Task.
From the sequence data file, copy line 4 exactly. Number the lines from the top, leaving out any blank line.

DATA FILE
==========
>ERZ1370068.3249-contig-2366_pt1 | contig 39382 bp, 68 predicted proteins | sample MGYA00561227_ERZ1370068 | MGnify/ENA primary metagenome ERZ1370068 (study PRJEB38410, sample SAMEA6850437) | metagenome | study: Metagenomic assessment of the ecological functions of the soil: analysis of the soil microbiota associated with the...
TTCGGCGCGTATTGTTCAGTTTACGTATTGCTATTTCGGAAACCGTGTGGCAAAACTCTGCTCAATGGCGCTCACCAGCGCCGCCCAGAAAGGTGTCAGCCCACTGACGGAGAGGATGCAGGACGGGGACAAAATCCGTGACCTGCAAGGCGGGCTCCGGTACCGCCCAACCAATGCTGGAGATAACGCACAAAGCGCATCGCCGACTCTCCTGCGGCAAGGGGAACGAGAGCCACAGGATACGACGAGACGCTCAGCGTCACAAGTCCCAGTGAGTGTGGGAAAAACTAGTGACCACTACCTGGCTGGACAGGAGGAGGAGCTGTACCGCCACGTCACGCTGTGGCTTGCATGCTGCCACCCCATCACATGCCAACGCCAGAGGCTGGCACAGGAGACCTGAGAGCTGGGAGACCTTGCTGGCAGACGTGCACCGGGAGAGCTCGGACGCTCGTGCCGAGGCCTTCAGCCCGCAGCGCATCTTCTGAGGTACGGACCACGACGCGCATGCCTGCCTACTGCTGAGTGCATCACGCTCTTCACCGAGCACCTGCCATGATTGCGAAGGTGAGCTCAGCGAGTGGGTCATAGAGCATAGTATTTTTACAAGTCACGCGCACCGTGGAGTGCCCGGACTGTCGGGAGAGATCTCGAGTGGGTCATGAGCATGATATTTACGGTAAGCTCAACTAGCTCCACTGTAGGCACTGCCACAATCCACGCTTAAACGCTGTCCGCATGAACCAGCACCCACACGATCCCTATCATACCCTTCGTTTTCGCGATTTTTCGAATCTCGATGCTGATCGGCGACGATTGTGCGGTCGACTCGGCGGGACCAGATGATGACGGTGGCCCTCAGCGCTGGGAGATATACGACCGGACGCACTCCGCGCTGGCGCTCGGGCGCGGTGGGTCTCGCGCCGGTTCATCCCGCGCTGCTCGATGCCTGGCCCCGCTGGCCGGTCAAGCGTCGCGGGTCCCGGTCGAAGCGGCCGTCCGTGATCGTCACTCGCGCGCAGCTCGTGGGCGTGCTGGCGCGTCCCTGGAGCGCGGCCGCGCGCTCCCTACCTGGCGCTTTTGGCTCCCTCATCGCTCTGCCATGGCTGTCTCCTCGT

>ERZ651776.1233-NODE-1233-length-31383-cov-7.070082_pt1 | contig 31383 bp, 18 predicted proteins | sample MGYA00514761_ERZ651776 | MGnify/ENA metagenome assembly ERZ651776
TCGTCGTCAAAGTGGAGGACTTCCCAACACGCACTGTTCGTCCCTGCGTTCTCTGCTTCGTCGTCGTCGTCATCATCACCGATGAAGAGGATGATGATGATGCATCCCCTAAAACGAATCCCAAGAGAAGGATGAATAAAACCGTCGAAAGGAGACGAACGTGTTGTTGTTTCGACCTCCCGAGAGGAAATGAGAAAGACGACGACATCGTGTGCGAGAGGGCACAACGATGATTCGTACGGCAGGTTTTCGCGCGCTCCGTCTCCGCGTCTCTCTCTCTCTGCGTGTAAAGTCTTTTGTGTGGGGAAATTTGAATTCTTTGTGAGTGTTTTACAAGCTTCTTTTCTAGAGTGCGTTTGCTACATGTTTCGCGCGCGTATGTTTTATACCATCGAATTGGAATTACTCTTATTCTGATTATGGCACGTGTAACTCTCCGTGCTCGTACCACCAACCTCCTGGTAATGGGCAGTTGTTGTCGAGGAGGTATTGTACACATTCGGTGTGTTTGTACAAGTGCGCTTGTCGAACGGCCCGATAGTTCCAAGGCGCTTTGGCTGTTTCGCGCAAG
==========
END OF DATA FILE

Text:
TCGTCGTCAAAGTGGAGGACTTCCCAACACGCACTGTTCGTCCCTGCGTTCTCTGCTTCGTCGTCGTCGTCATCATCACCGATGAAGAGGATGATGATGATGCATCCCCTAAAACGAATCCCAAGAGAAGGATGAATAAAACCGTCGAAAGGAGACGAACGTGTTGTTGTTTCGACCTCCCGAGAGGAAATGAGAAAGACGACGACATCGTGTGCGAGAGGGCACAACGATGATTCGTACGGCAGGTTTTCGCGCGCTCCGTCTCCGCGTCTCTCTCTCTCTGCGTGTAAAGTCTTTTGTGTGGGGAAATTTGAATTCTTTGTGAGTGTTTTACAAGCTTCTTTTCTAGAGTGCGTTTGCTACATGTTTCGCGCGCGTATGTTTTATACCATCGAATTGGAATTACTCTTATTCTGATTATGGCACGTGTAACTCTCCGTGCTCGTACCACCAACCTCCTGGTAATGGGCAGTTGTTGTCGAGGAGGTATTGTACACATTCGGTGTGTTTGTACAAGTGCGCTTGTCGAACGGCCCGATAGTTCCAAGGCGCTTTGGCTGTTTCGCGCAAG